A full stomach and a long ride home and soon I was flirting with falling asleep in the back of Uncle Hank's shiny white car.  "You know why you liked that food so much?"   I realized he was talking to me.  "Why?"  "Because you're a good southern boy.  Folks in other parts of the world don't get to eat like're lucky."   And there it was.  For the very first time in my life I realized I had an identity that until that day wasn't anything that set me apart - it was just my life.  I was a southern boy.  So the spot on the earth where my roots are planted determines such things?  Everyone I knew ate like me, talked like me and lived like me.  I reckon I figured the whole planet did.  But now I learn they don't and now I learn I need to be glad of it.   The notion stayed with me - to this day a pot of greens and a pan of cornbread goes beyond sustenance.  I feel the connection to the aforementioned roots and how deep they run.  And I always think that my greens fall well shy of the perfection the black woman with sweet eyes was able to produce that Sunday afternoon so long ago. 
     I say all of that to say this - I had that very same sense of connection the first time I read words that Eudora Welty had put on a piece of paper.  THIS was southern literature.  THIS was a southern writer.  You probably don't need to be from this part of the world to realize the mastery she had over her craft (she had a Pulitzer on the shelf, after all.)   But I bet it helps.  I bet you hear voices that someone from someplace like New York or Illinois or California wouldn't hear - not the way you hear them anyway.  And being of similar background convinces you that you're hearing those voices just the way she wanted you to hear them.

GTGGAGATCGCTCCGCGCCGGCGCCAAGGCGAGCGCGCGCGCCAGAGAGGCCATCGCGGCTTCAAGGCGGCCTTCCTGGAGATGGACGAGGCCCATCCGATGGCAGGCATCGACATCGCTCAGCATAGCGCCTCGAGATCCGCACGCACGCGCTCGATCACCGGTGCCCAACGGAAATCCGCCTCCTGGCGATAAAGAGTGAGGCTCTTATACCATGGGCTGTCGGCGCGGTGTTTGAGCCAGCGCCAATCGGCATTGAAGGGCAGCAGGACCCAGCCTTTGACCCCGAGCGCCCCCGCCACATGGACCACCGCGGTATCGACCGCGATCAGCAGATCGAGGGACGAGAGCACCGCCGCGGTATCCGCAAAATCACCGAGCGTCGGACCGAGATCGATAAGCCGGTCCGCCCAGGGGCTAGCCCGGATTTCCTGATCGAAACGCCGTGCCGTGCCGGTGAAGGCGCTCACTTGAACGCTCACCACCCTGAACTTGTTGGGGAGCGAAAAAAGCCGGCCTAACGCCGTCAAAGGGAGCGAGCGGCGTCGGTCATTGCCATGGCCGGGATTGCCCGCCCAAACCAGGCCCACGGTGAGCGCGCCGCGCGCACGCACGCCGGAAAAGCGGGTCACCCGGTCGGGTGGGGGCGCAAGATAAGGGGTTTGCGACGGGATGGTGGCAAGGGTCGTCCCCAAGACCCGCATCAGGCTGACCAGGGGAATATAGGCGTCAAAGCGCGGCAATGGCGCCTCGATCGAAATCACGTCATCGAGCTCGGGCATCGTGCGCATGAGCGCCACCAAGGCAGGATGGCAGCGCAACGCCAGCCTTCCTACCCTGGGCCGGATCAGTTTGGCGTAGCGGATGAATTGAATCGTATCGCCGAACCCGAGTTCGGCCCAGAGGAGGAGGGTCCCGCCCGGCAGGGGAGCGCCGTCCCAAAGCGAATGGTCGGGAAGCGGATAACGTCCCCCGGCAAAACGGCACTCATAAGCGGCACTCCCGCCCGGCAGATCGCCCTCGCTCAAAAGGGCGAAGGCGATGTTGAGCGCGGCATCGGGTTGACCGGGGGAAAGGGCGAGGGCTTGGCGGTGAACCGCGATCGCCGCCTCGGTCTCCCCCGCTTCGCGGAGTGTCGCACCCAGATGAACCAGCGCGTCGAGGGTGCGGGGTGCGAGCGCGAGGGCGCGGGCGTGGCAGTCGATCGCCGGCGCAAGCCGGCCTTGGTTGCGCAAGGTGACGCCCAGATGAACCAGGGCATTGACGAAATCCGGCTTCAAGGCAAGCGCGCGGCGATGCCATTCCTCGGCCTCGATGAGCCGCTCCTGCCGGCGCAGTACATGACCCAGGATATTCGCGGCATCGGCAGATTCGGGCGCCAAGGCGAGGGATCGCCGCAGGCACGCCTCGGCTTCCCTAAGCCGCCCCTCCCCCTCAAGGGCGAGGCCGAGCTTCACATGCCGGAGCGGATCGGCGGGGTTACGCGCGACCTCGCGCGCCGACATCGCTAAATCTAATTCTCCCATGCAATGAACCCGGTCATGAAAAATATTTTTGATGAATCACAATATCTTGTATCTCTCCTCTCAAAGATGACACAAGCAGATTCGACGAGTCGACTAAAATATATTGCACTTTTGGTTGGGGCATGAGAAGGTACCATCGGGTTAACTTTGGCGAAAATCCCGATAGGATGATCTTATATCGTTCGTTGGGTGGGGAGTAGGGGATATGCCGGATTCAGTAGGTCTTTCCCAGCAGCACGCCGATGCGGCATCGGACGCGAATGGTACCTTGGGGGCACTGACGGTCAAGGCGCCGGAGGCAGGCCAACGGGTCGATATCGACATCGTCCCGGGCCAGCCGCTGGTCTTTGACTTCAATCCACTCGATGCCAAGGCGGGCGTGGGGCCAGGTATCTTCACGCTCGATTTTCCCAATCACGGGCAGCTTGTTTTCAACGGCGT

It was actually Mary Chapin Carpenter that got me started reading Eudora Welty.  I heard her explaining that "When Haley Came To Jackson" was inspired by Welty's "One Writer's Beginnings."  Seems Eudora's father had held her in his arms when Haley flew by our planet in 1910 and prayed that she'd be alive and well when the comet made it's next visit.  I quickly purchased "One Writer's Beginnings" and was hooked in just a few pages.  I'd never heard her speak at that time but I could certainly hear her voice.  I knew why she wrote the way she did.  Without reading them I knew that any of her other works would feel as much a part of who I am as a plate of catfish and sweet tea.  I quickly got a hold of "The Collected Short Stories of Eudora Welty" and began a daily regimen of reading a story a day, usually while I ate my lunch. I found that I kept a notebook and scribbled ideas about each story.  I usually read the stories two or three times, just to make sure I hadn't missed anything.  I felt more a part of someone else's words than I ever had.  And I was strongly compelled to make the notes I scribbled in that notebook into something I could share with others. 
     So, going forward, this blog will occasionally be interrupted with a "Lunch With Eudora" post.  Perhaps boring for others but something I selfishly feel the need to do.  Agatha Christie once said the only way to write is to read...and read and read and then read some more.  There's an ocean of stories living in my head.  Maybe Eudora's stories will push my own out of my head, out of my soul and onto pages.  I have no illusions that my words will live up to hers but, in whatever voice I have, I need to get 'em out.